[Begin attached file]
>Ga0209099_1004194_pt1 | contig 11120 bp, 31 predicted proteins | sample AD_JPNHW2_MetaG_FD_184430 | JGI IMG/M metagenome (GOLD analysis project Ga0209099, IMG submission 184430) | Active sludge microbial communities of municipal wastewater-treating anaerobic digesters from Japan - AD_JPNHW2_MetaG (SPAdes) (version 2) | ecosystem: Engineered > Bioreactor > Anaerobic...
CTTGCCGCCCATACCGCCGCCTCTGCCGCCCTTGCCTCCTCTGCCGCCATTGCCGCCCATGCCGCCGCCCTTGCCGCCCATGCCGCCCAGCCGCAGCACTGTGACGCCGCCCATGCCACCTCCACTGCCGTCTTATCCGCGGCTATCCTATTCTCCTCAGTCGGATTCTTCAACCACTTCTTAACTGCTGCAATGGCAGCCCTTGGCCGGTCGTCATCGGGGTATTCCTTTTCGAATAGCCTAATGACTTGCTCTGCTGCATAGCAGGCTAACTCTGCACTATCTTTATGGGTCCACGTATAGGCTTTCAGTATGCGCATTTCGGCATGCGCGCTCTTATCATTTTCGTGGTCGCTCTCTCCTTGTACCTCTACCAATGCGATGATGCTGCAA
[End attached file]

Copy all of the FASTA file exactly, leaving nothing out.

>Ga0209099_1004194_pt1 | contig 11120 bp, 31 predicted proteins | sample AD_JPNHW2_MetaG_FD_184430 | JGI IMG/M metagenome (GOLD analysis project Ga0209099, IMG submission 184430) | Active sludge microbial communities of municipal wastewater-treating anaerobic digesters from Japan - AD_JPNHW2_MetaG (SPAdes) (version 2) | ecosystem: Engineered > Bioreactor > Anaerobic...
CTTGCCGCCCATACCGCCGCCTCTGCCGCCCTTGCCTCCTCTGCCGCCATTGCCGCCCATGCCGCCGCCCTTGCCGCCCATGCCGCCCAGCCGCAGCACTGTGACGCCGCCCATGCCACCTCCACTGCCGTCTTATCCGCGGCTATCCTATTCTCCTCAGTCGGATTCTTCAACCACTTCTTAACTGCTGCAATGGCAGCCCTTGGCCGGTCGTCATCGGGGTATTCCTTTTCGAATAGCCTAATGACTTGCTCTGCTGCATAGCAGGCTAACTCTGCACTATCTTTATGGGTCCACGTATAGGCTTTCAGTATGCGCATTTCGGCATGCGCGCTCTTATCATTTTCGTGGTCGCTCTCTCCTTGTACCTCTACCAATGCGATGATGCTGCAA